Calvin Boales, ranger officer and colonist in Sterling C. Robertson's colony, son of James and Elizabeth (Bradshaw) Boales, was born in Christian County, Kentucky, around 1800. His father was a native of Ireland. In January 1835 Boales left for Texas from Lawrence County, Mississippi. He, his wife, Frances Ann, and their three children were sworn as colonists in Robertson's colony on December 27, 1835. They settled on a labor of land on the Brazos River 1½ miles below the Nashville settlement in what is now Milam County. There Boales and his sons farmed. His headright league later became part of Collin County.
Boales served as fourth sergeant in Sterling C. Robertson's company of rangers, mustered into service on January 17, 1836. The company was organized at Viesca and headquartered at the falls of the Brazos River during 1836 to protect the colony from Indian depredations. Boales was captain of this company, a ranging detachment under Col. Edward Burleson, from July 1836 to January 1837. For his service he received a bounty land grant of 320 acres on the Little River in what is now Bell County. On February 20, 1836, Boales and sixty-seven other settlers in Robertson's colony (Milam Municipality) signed a memorial addressed to the Convention of 1836 at Washington-on-the-Brazos. The petition stated that the signers were determined to assist the Texas government in conducting the war to a successful conclusion by defending the country from both Indian depredation and Mexican attack. They recommended the establishment of a separate "Register's Office," with records in English, so that they could obtain legal titles to their land and other settlers would be encouraged to come to Texas. This recommendation resulted in the establishment of the General Land Office of Texas on December 22, 1836.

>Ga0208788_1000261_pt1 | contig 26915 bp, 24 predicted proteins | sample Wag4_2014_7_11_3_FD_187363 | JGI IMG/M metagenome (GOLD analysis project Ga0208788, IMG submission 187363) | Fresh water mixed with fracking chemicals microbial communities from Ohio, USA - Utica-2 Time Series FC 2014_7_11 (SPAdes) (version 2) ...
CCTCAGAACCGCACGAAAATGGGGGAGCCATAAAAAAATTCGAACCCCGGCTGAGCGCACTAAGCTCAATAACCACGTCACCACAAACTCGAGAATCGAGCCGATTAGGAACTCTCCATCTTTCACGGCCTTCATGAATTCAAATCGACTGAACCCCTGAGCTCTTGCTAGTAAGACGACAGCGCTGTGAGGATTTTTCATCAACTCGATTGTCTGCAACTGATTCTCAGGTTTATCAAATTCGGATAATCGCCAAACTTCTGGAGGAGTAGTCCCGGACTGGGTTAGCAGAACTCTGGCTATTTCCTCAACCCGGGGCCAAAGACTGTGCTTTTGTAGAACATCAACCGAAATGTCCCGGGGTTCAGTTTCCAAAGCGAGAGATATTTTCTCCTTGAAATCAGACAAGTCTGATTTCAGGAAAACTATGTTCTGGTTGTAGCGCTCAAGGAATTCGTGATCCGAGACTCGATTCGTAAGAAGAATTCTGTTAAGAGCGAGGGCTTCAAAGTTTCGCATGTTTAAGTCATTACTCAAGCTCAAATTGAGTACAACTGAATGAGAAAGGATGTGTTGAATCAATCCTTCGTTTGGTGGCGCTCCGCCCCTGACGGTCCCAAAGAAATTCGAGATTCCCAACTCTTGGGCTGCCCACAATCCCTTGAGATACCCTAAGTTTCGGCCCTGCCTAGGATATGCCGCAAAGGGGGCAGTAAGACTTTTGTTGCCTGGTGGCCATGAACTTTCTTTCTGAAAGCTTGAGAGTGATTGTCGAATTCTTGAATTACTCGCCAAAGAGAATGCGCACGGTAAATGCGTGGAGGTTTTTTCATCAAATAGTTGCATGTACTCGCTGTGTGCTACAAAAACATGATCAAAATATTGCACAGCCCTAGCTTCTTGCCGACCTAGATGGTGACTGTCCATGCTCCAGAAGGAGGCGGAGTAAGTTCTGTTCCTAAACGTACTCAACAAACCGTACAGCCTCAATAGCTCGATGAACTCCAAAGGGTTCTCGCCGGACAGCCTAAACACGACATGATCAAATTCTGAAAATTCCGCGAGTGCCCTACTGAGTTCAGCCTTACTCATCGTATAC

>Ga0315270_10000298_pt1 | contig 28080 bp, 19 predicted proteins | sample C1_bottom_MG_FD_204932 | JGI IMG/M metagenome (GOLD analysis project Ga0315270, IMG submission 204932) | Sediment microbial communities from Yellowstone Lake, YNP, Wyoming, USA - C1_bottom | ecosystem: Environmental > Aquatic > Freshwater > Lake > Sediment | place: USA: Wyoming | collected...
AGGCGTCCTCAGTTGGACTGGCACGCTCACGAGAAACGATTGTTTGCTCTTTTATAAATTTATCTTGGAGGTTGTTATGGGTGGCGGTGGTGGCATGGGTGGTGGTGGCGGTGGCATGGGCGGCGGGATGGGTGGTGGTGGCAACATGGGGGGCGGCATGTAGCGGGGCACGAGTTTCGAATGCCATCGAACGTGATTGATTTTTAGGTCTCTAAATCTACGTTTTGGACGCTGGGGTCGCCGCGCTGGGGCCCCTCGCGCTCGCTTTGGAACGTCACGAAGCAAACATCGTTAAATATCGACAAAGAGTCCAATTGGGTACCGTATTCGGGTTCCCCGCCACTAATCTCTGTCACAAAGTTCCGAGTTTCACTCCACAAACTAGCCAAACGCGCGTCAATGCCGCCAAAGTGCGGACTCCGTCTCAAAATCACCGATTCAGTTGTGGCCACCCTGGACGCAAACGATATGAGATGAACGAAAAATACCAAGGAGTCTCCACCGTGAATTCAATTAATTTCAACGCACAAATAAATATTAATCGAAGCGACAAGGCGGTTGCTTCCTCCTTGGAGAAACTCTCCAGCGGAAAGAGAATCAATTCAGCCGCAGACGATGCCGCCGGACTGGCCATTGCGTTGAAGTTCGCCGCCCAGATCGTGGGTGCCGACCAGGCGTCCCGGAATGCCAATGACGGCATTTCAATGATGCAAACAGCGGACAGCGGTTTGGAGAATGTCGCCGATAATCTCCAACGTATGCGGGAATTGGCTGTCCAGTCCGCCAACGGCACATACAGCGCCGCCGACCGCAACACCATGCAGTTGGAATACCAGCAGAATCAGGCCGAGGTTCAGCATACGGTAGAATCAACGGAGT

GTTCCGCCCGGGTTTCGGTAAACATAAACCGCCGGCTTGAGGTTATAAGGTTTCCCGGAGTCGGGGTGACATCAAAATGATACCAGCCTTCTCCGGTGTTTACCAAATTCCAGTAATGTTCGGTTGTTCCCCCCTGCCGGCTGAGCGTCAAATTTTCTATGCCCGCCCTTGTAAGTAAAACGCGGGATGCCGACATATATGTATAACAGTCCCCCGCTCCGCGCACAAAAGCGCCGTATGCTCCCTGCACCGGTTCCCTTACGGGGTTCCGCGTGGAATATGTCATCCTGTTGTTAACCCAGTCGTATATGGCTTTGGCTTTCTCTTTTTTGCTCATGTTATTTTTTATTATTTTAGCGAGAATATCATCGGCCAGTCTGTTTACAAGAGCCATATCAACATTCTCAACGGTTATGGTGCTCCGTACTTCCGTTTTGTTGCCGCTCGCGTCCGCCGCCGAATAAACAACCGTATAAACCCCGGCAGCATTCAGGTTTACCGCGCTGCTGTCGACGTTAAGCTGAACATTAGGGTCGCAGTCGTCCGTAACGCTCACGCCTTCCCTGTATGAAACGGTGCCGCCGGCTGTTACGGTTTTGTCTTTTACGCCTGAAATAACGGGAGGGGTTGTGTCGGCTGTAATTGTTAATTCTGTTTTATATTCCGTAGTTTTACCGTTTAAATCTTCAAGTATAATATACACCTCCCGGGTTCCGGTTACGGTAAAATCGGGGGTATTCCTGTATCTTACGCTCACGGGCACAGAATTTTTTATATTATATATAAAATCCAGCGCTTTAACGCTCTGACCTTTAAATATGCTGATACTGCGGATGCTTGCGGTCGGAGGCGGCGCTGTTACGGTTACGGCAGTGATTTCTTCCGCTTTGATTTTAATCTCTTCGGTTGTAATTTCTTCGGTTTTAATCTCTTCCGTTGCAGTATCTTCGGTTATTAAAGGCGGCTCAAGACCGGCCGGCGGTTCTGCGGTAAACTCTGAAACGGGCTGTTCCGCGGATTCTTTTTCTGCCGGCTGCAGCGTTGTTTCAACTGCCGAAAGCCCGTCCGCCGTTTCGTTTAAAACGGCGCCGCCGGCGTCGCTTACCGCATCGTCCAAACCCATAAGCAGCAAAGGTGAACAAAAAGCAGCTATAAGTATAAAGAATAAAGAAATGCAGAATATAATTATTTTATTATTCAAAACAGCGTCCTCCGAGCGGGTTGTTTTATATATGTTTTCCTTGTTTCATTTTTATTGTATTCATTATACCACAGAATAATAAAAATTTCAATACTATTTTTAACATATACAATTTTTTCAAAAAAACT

As a citizen of Milam County, Boales signed a petition addressed to the Senate and House of Representatives of the Republic of Texas on April 20, 1838, requesting protection against Indians. He then served in a ranging company on the frontier of Milam County from March to June 1839 under Capt. George B. Erath. Boales further supported the Army of the Republic of Texas by providing food supplies to Col. Wheeler's troops on their march to the frontier in 1840.
He married Frances Ann Tandy of Virginia on June 22, 1826, in the Bethel Baptist Church, Christian County, Kentucky. In addition to the children that immigrated with them, they had four children in Texas. Boales died in February 1853 in Austin.
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Malcolm D. McLean, comp. and ed., Papers Concerning Robertson's Colony in Texas (19 vols., Fort Worth: Texas Christian University Press, 1974–76; Arlington: University of Texas at Arlington Press, 1977–92).
The following, adapted from the Chicago Manual of Style, 15th edition, is the preferred citation for this entry.
Caroline B. Bass,
Handbook of Texas Online,
accessed May 28, 2022,
Published by the Texas State Historical Association.
Original Publication Date:
November 1, 1994